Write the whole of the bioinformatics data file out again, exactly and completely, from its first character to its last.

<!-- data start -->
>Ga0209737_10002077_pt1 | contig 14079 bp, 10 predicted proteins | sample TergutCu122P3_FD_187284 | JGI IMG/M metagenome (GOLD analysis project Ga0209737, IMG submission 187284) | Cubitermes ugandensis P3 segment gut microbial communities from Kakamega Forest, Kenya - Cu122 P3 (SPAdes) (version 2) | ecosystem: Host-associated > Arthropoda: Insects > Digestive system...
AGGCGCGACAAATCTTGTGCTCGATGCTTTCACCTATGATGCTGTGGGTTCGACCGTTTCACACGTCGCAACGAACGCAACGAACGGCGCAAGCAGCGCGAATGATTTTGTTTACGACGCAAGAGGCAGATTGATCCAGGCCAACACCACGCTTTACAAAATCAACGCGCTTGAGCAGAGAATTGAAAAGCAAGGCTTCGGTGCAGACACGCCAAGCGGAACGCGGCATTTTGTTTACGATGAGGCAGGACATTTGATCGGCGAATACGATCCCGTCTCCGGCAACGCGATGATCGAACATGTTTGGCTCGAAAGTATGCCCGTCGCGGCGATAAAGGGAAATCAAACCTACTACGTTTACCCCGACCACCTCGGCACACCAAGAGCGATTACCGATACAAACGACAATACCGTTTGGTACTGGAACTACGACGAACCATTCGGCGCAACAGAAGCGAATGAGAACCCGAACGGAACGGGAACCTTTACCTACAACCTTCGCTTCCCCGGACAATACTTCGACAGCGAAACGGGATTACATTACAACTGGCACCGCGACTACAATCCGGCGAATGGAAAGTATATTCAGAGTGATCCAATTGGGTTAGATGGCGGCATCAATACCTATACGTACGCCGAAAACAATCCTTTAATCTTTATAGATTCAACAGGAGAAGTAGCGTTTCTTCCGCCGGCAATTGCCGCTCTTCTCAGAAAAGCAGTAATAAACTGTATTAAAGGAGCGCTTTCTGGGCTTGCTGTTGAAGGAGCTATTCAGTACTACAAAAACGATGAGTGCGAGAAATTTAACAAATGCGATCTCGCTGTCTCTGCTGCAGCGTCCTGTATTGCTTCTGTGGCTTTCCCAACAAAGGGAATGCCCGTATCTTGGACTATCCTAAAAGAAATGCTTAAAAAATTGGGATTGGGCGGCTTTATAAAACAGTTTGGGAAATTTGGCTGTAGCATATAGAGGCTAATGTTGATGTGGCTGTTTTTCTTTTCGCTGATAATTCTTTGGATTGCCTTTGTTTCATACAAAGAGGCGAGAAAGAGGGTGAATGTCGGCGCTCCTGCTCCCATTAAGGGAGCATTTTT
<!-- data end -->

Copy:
>Ga0209737_10002077_pt1 | contig 14079 bp, 10 predicted proteins | sample TergutCu122P3_FD_187284 | JGI IMG/M metagenome (GOLD analysis project Ga0209737, IMG submission 187284) | Cubitermes ugandensis P3 segment gut microbial communities from Kakamega Forest, Kenya - Cu122 P3 (SPAdes) (version 2) | ecosystem: Host-associated > Arthropoda: Insects > Digestive system...
AGGCGCGACAAATCTTGTGCTCGATGCTTTCACCTATGATGCTGTGGGTTCGACCGTTTCACACGTCGCAACGAACGCAACGAACGGCGCAAGCAGCGCGAATGATTTTGTTTACGACGCAAGAGGCAGATTGATCCAGGCCAACACCACGCTTTACAAAATCAACGCGCTTGAGCAGAGAATTGAAAAGCAAGGCTTCGGTGCAGACACGCCAAGCGGAACGCGGCATTTTGTTTACGATGAGGCAGGACATTTGATCGGCGAATACGATCCCGTCTCCGGCAACGCGATGATCGAACATGTTTGGCTCGAAAGTATGCCCGTCGCGGCGATAAAGGGAAATCAAACCTACTACGTTTACCCCGACCACCTCGGCACACCAAGAGCGATTACCGATACAAACGACAATACCGTTTGGTACTGGAACTACGACGAACCATTCGGCGCAACAGAAGCGAATGAGAACCCGAACGGAACGGGAACCTTTACCTACAACCTTCGCTTCCCCGGACAATACTTCGACAGCGAAACGGGATTACATTACAACTGGCACCGCGACTACAATCCGGCGAATGGAAAGTATATTCAGAGTGATCCAATTGGGTTAGATGGCGGCATCAATACCTATACGTACGCCGAAAACAATCCTTTAATCTTTATAGATTCAACAGGAGAAGTAGCGTTTCTTCCGCCGGCAATTGCCGCTCTTCTCAGAAAAGCAGTAATAAACTGTATTAAAGGAGCGCTTTCTGGGCTTGCTGTTGAAGGAGCTATTCAGTACTACAAAAACGATGAGTGCGAGAAATTTAACAAATGCGATCTCGCTGTCTCTGCTGCAGCGTCCTGTATTGCTTCTGTGGCTTTCCCAACAAAGGGAATGCCCGTATCTTGGACTATCCTAAAAGAAATGCTTAAAAAATTGGGATTGGGCGGCTTTATAAAACAGTTTGGGAAATTTGGCTGTAGCATATAGAGGCTAATGTTGATGTGGCTGTTTTTCTTTTCGCTGATAATTCTTTGGATTGCCTTTGTTTCATACAAAGAGGCGAGAAAGAGGGTGAATGTCGGCGCTCCTGCTCCCATTAAGGGAGCATTTTT